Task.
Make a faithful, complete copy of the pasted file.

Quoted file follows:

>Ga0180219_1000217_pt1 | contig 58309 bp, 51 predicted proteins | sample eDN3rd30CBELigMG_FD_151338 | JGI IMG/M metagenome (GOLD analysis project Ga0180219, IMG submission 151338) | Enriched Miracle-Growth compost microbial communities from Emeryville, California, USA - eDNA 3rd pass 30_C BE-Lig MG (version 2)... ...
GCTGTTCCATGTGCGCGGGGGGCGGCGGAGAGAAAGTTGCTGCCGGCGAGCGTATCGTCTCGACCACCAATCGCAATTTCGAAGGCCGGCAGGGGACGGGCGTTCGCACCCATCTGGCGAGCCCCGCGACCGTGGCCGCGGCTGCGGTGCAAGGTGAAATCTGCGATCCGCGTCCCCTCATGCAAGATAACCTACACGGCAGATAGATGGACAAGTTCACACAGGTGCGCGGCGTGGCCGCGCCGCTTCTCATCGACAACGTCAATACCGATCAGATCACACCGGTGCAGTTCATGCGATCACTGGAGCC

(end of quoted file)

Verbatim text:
>Ga0180219_1000217_pt1 | contig 58309 bp, 51 predicted proteins | sample eDN3rd30CBELigMG_FD_151338 | JGI IMG/M metagenome (GOLD analysis project Ga0180219, IMG submission 151338) | Enriched Miracle-Growth compost microbial communities from Emeryville, California, USA - eDNA 3rd pass 30_C BE-Lig MG (version 2)... ...
GCTGTTCCATGTGCGCGGGGGGCGGCGGAGAGAAAGTTGCTGCCGGCGAGCGTATCGTCTCGACCACCAATCGCAATTTCGAAGGCCGGCAGGGGACGGGCGTTCGCACCCATCTGGCGAGCCCCGCGACCGTGGCCGCGGCTGCGGTGCAAGGTGAAATCTGCGATCCGCGTCCCCTCATGCAAGATAACCTACACGGCAGATAGATGGACAAGTTCACACAGGTGCGCGGCGTGGCCGCGCCGCTTCTCATCGACAACGTCAATACCGATCAGATCACACCGGTGCAGTTCATGCGATCACTGGAGCC